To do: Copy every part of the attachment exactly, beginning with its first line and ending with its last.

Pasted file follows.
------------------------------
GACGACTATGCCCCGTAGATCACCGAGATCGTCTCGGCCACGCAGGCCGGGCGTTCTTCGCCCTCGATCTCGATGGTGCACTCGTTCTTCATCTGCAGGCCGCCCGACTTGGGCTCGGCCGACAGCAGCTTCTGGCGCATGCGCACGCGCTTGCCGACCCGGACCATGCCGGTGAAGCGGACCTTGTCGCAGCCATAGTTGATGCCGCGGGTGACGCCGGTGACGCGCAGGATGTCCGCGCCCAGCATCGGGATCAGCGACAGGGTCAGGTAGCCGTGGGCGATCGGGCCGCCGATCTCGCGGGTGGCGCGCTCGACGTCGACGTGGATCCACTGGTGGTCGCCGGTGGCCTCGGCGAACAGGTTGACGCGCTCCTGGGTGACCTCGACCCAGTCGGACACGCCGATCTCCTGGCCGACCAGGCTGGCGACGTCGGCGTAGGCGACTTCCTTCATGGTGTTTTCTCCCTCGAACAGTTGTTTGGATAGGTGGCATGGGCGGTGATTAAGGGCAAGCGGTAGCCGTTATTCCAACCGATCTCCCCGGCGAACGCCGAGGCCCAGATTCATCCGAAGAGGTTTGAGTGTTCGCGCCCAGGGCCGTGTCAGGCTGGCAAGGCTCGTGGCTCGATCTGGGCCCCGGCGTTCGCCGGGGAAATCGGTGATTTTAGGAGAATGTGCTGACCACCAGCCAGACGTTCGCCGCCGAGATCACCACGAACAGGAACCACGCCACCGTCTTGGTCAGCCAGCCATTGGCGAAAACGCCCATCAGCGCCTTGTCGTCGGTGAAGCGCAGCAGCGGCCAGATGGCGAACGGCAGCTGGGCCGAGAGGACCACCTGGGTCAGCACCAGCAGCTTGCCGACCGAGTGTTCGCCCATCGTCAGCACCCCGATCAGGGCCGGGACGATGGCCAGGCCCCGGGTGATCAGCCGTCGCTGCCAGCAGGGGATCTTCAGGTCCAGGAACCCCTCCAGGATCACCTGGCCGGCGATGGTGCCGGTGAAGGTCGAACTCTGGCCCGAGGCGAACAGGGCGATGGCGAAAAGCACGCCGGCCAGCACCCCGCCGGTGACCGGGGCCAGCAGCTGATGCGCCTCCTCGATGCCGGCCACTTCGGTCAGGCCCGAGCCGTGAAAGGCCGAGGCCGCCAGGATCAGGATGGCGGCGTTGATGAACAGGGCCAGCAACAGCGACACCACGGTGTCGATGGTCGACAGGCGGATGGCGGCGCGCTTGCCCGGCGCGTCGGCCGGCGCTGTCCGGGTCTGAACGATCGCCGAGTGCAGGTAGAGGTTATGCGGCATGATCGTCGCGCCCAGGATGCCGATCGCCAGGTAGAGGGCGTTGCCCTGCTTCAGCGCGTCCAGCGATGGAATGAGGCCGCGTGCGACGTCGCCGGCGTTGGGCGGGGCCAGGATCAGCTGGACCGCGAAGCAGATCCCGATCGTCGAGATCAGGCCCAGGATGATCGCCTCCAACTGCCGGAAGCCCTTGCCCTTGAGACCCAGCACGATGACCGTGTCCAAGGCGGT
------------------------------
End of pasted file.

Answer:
GACGACTATGCCCCGTAGATCACCGAGATCGTCTCGGCCACGCAGGCCGGGCGTTCTTCGCCCTCGATCTCGATGGTGCACTCGTTCTTCATCTGCAGGCCGCCCGACTTGGGCTCGGCCGACAGCAGCTTCTGGCGCATGCGCACGCGCTTGCCGACCCGGACCATGCCGGTGAAGCGGACCTTGTCGCAGCCATAGTTGATGCCGCGGGTGACGCCGGTGACGCGCAGGATGTCCGCGCCCAGCATCGGGATCAGCGACAGGGTCAGGTAGCCGTGGGCGATCGGGCCGCCGATCTCGCGGGTGGCGCGCTCGACGTCGACGTGGATCCACTGGTGGTCGCCGGTGGCCTCGGCGAACAGGTTGACGCGCTCCTGGGTGACCTCGACCCAGTCGGACACGCCGATCTCCTGGCCGACCAGGCTGGCGACGTCGGCGTAGGCGACTTCCTTCATGGTGTTTTCTCCCTCGAACAGTTGTTTGGATAGGTGGCATGGGCGGTGATTAAGGGCAAGCGGTAGCCGTTATTCCAACCGATCTCCCCGGCGAACGCCGAGGCCCAGATTCATCCGAAGAGGTTTGAGTGTTCGCGCCCAGGGCCGTGTCAGGCTGGCAAGGCTCGTGGCTCGATCTGGGCCCCGGCGTTCGCCGGGGAAATCGGTGATTTTAGGAGAATGTGCTGACCACCAGCCAGACGTTCGCCGCCGAGATCACCACGAACAGGAACCACGCCACCGTCTTGGTCAGCCAGCCATTGGCGAAAACGCCCATCAGCGCCTTGTCGTCGGTGAAGCGCAGCAGCGGCCAGATGGCGAACGGCAGCTGGGCCGAGAGGACCACCTGGGTCAGCACCAGCAGCTTGCCGACCGAGTGTTCGCCCATCGTCAGCACCCCGATCAGGGCCGGGACGATGGCCAGGCCCCGGGTGATCAGCCGTCGCTGCCAGCAGGGGATCTTCAGGTCCAGGAACCCCTCCAGGATCACCTGGCCGGCGATGGTGCCGGTGAAGGTCGAACTCTGGCCCGAGGCGAACAGGGCGATGGCGAAAAGCACGCCGGCCAGCACCCCGCCGGTGACCGGGGCCAGCAGCTGATGCGCCTCCTCGATGCCGGCCACTTCGGTCAGGCCCGAGCCGTGAAAGGCCGAGGCCGCCAGGATCAGGATGGCGGCGTTGATGAACAGGGCCAGCAACAGCGACACCACGGTGTCGATGGTCGACAGGCGGATGGCGGCGCGCTTGCCCGGCGCGTCGGCCGGCGCTGTCCGGGTCTGAACGATCGCCGAGTGCAGGTAGAGGTTATGCGGCATGATCGTCGCGCCCAGGATGCCGATCGCCAGGTAGAGGGCGTTGCCCTGCTTCAGCGCGTCCAGCGATGGAATGAGGCCGCGTGCGACGTCGCCGGCGTTGGGCGGGGCCAGGATCAGCTGGACCGCGAAGCAGATCCCGATCGTCGAGATCAGGCCCAGGATGATCGCCTCCAACTGCCGGAAGCCCTTGCCCTTGAGACCCAGCACGATGACCGTGTCCAAGGCGGT